The gamester, by E. Moore. The tragedy of Jane Shore, by N. Rowe. The London merchant, by G. Lillo. Douglas, by J. Home. The tragedy of the Lady Jane Gray, by N. Rowe
F. Hodson, 1812 - English drama
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affections appears arms attend Barn Barnwell bear beauty better Beverley bring cause Char character comes death doubt Douglas Enter Exit eyes faithful fall father fear fortune give Gray grief hand happy Hastings hear heart Heaven honour hope hour husband Jarvis King Lady Jane Lady Rand leave live look Lord lost Lucy madam master means meet mind murder nature never night noble once pain passion peace performed perhaps person pity play poor present Queen Randolph reason rest royal ruin says scene servant Shore sorrow soul speak stage sure tears tell thee thing Thor thou thought Tragedy True truth turn virtue wait wife wish wretch young youth
Page 280 - The LORD that delivered me out of the paw of the lion, and out of the paw of the bear, he will deliver me out of the hand of this Philistine.
Page 22 - Though I look old, yet I am strong and lusty: For in my youth I never did apply Hot and rebellious liquors in my blood; Nor did not with unbashful forehead woo The means of weakness and debility; Therefore my age is as a lusty winter, Frosty, but kindly...
Page 279 - Thy servant kept his father's sheep, and there came a lion, and a bear, and took a lamb out of the flock: And I went out after him, and smote him, and delivered it out of his mouth: and when he arose against me, I caught him by his beard, and smote him, and slew him. Thy servant slew both the lion and the bear: and this uncircumcised Philistine shall be as one of them, seeing he hath defied the armies of the living God.
Page 182 - What's Hecuba to him or he to Hecuba That he should weep for her? What would he do Had he the motive and the cue for passion That I have? He would drown the stage with tears, And cleave the general ear with horrid speech, Make mad the guilty and appal the free, Confound the ignorant, and amaze indeed The very faculties of eyes and ears.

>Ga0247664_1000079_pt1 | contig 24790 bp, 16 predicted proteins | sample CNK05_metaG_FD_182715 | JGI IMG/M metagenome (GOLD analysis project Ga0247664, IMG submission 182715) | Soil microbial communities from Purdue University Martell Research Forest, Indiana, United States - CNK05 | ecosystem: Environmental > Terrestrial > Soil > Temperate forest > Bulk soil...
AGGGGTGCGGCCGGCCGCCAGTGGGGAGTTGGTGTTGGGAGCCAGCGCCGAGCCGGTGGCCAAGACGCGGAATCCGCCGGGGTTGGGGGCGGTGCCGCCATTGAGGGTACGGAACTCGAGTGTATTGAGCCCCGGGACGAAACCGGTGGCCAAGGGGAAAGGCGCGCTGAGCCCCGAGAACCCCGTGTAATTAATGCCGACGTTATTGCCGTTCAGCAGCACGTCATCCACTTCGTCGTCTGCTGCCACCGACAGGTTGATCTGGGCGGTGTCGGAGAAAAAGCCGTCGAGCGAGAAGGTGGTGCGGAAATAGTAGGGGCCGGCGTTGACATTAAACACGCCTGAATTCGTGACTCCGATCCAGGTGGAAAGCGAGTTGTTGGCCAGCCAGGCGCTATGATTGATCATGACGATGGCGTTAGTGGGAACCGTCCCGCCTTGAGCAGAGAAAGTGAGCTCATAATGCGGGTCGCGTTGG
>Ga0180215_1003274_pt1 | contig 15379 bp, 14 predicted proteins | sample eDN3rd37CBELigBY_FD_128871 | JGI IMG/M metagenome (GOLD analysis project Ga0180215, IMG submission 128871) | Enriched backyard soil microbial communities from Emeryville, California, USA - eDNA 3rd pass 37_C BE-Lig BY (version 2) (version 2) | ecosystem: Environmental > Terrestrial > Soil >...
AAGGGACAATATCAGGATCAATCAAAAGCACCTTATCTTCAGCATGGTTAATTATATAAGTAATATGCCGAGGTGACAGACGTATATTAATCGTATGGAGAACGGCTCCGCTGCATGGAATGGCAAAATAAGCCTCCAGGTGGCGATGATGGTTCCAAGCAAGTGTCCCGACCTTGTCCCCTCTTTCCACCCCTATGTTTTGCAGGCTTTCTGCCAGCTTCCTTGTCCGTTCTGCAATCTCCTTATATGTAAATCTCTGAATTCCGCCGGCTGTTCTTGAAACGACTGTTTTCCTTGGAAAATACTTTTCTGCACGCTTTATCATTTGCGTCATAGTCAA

Page 325 - Duchess, with all the household, gentlemen and gentlewomen, were hunting in the park. I found her in her chamber reading...
Page 326 - For when I am in presence either of father or mother, whether I speak, keep silence, sit, stand, or go, eat, drink, be merry or sad, be sewing, playing, dancing or doing anything else, I must do it, as it were, in such weight, measure and number, even so perfectly as God made the world...
Page xxi - And he shall sit as a refiner and purifier of silver; and he shall purify the sons of Levi and purge them as gold and silver, that they may offer unto the Lord an offering in righteousness.
Page 23 - O good old man, how well in thee appears The constant service of the antique world, When service sweat for duty, not for meed...
Page 326 - I am with him. And when I am called from him, I fall on weeping, because whatsoever I do else but learning, is full of grief, trouble, fear, and whole misliking unto me. And thus my book hath been so much my pleasure, and bringeth daily to me more pleasure and more, that in respect of it, all other pleasures, in very deed, be but trifles and troubles unto me.